This year, seasoned Supreme Court advocate and Georgetown Law School Professor Richard Lazarus ’79 has been a visiting professor at Harvard Law School. HLS students had the opportunity to get an in depth understanding of Supreme Court litigation from Lazarus, who has represented clients before the Court in over 40 environmental law cases and has offered an oral argument in 13 of those cases.
On April 1, the Court issued a ruling in one of Lazarus’s most recent cases: Entergy v. Riverkeeper. Here, he discusses that case, as well as trends in environmental law more broadly.
The Court has heard a large number of environmental law cases this past term. What do you think accounts for this dramatic increase?
It is certainly true that the Court’s environmental docket seems to be increasing at the very time that the Court’s overall caseload has reached historic lows in terms of the numbers of cases being decided on the merits. There are a couple of likely reasons for the result.
The first is that the absence of needed federal environmental legislation over the past two decades has prompted federal agencies, whether Democratic or Republican, to seek to achieve their desired ends in the absence of clear statutory authority, and therefore, through regulatory action that teeters on the border of legality.
The second is that business interests in recent years have increasingly turned to expert Supreme Court advocates to press their cases to the Justices both at the certiorari stage and on the merits. These advocates are exceptionally effective before the Court, and a number of the cases that the Court has agreed to review in recent years are cases that, without such advocacy, the Court would have never agreed to hear.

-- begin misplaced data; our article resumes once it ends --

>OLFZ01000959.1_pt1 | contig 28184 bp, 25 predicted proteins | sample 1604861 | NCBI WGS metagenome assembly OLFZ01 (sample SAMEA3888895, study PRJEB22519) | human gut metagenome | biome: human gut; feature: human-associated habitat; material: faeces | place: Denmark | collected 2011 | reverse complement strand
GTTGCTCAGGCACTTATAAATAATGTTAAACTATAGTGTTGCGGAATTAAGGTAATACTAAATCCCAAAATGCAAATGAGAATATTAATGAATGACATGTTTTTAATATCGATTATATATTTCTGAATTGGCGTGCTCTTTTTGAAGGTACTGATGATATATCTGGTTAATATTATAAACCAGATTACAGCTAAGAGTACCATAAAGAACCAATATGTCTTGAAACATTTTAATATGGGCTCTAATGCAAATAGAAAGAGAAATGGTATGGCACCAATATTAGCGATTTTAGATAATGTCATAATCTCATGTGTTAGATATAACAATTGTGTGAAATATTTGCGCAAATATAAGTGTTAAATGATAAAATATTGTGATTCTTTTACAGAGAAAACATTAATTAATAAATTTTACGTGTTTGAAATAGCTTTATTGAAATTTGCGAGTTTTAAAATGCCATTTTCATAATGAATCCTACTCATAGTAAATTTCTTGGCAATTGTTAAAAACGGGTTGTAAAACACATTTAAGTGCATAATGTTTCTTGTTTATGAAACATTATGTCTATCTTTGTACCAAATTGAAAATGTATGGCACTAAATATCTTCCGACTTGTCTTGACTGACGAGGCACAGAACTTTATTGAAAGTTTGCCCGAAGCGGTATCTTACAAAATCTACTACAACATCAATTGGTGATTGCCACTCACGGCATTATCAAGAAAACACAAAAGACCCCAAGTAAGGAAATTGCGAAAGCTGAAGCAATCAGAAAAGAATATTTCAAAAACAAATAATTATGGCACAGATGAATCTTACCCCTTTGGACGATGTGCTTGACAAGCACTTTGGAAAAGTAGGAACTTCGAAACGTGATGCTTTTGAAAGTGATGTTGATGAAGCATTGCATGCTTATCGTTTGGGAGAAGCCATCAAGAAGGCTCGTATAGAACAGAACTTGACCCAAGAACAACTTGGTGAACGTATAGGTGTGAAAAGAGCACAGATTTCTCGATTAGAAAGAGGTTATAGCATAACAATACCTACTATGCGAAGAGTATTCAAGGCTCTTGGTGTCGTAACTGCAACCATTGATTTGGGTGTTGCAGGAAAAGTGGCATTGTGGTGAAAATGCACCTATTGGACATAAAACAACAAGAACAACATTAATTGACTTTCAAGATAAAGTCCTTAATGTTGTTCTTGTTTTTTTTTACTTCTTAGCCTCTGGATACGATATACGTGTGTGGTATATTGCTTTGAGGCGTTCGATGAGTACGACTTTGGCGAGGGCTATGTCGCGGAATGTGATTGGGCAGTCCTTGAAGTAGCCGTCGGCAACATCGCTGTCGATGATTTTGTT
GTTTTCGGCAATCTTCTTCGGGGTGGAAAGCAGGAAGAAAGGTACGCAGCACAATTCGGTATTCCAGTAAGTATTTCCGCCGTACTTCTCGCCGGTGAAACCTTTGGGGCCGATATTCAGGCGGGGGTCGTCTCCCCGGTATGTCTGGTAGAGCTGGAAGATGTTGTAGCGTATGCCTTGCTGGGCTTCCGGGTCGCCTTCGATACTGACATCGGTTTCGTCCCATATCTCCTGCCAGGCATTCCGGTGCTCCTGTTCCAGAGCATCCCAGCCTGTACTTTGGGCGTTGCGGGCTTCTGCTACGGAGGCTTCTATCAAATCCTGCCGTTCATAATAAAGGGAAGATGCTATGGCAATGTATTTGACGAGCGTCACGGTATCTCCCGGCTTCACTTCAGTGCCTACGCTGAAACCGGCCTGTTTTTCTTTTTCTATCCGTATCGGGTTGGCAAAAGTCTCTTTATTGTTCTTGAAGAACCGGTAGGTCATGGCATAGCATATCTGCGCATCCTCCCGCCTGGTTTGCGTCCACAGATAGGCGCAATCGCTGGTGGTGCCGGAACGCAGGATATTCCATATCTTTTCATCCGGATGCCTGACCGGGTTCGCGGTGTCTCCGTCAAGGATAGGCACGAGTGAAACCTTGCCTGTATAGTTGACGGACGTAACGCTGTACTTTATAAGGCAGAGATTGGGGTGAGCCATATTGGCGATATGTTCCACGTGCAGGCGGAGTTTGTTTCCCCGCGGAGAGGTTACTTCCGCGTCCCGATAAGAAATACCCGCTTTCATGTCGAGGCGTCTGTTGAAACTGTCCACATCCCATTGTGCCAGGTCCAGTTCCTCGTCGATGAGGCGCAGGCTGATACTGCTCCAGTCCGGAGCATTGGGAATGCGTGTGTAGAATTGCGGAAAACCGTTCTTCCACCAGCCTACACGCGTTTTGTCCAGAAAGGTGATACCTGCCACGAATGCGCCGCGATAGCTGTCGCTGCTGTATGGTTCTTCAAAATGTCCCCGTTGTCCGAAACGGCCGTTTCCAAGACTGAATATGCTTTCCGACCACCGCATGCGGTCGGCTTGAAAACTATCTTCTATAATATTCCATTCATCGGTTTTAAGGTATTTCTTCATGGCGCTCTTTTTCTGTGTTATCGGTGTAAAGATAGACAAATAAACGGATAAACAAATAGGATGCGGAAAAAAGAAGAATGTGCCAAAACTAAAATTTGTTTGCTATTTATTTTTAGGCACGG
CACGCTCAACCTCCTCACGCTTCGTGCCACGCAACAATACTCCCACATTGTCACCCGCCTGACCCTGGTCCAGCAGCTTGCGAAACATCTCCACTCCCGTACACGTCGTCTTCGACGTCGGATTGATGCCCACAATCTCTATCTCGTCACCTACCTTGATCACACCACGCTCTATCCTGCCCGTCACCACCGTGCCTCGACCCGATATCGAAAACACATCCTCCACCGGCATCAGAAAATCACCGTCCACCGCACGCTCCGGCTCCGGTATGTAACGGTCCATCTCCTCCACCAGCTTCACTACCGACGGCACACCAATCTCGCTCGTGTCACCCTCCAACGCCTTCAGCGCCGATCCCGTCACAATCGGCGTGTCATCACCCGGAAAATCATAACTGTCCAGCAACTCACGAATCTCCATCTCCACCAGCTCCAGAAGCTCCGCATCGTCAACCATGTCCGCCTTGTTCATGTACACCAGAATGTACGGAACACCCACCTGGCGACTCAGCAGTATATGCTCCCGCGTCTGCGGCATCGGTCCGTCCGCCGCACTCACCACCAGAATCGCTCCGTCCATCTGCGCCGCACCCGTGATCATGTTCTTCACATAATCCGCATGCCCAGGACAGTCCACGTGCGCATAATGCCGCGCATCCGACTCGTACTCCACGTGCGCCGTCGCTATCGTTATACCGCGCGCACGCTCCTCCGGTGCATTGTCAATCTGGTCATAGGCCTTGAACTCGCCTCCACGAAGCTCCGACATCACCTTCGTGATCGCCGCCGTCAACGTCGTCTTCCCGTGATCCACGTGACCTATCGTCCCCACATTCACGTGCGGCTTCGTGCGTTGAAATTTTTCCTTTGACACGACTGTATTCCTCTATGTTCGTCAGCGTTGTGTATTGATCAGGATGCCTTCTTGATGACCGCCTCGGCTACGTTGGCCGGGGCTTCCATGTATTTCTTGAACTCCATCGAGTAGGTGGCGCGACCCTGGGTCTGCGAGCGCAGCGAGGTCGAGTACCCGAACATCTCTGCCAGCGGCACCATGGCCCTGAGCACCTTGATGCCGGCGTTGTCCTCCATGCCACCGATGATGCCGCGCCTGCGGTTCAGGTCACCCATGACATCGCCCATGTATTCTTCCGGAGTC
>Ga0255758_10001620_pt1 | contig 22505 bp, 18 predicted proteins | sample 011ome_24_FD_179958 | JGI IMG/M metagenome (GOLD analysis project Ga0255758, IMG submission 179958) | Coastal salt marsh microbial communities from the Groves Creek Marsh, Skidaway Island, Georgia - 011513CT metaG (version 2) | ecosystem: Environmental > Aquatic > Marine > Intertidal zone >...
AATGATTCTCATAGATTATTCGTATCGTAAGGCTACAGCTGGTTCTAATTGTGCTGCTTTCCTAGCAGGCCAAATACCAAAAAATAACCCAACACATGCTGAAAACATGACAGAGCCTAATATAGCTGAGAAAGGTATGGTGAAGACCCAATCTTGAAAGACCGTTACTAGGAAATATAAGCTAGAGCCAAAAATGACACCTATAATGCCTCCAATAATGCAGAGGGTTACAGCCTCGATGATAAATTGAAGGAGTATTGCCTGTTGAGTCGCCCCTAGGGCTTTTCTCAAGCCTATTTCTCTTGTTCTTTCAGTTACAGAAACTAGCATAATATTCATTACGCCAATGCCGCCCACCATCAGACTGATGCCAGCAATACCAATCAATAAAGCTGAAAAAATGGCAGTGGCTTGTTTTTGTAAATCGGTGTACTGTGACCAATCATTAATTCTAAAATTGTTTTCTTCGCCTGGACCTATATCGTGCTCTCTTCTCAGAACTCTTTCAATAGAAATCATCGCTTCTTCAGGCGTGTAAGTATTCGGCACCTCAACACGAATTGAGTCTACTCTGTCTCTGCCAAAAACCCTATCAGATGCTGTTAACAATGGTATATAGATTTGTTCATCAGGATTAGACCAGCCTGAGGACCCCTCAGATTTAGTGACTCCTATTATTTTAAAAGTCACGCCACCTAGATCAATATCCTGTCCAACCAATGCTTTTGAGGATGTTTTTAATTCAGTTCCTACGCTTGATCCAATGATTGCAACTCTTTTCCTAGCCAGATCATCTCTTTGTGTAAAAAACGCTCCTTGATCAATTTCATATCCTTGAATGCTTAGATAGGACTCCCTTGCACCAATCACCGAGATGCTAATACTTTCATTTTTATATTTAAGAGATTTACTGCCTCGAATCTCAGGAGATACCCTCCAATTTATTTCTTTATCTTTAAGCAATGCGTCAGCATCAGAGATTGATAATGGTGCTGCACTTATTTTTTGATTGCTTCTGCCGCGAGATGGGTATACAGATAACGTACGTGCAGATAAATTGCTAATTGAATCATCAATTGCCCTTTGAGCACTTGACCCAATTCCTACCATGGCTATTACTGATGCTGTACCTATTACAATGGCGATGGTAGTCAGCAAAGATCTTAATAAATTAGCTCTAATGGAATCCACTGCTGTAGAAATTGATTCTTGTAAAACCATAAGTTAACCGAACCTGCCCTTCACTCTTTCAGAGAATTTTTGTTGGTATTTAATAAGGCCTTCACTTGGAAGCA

What are some of the “hot topics” with respect to environmental law that you think the Court might address in upcoming cases?
The Court this term has already addressed significant issues concerning the Article III standing of environmentalists in federal court. Before adjourning in June, the Court will hand down significant rulings concerning the role of cost-benefit analysis in establishing environmental regulations and the scope of business liability for hazardous waste contamination under the federal Superfund law.
I expect the Court will continue to visit the “standing” issue during the next few years because the Justices remain so sharply divided on the topic. Also, the jurisdictional scope of federal constitutional and statutory authority to regulate discharges of pollutants into navigable waters of the United States and to protect endangered species. There is considerable confusion within the lower courts on these issues, which will likely prompt Supreme Court review in the near future.
No doubt, however, the hottest environmental law topic today remains global warming, and the Court’s docket in the next ten years will reflect the many difficult legal issues arising from expected federal and state legislative measures designed to address climate change.
Can you identify any new trends in the Court’s recent rulings on environmental law issues? Have you been surprised by any decisions in particular?
There are two clear trends in the Court’s rulings. The first is that the Court almost never grants review at the request of environmental groups complaining that a lower court erred by failing to apply an environmental protection law stringently enough. Instead, when review is granted, it is almost always because a business is complaining that a lower court mistakenly applied an environmental protection law too stringently. The Court’s jurisdictional grants are strikingly skewed in this respect, much more so than in any other area of law.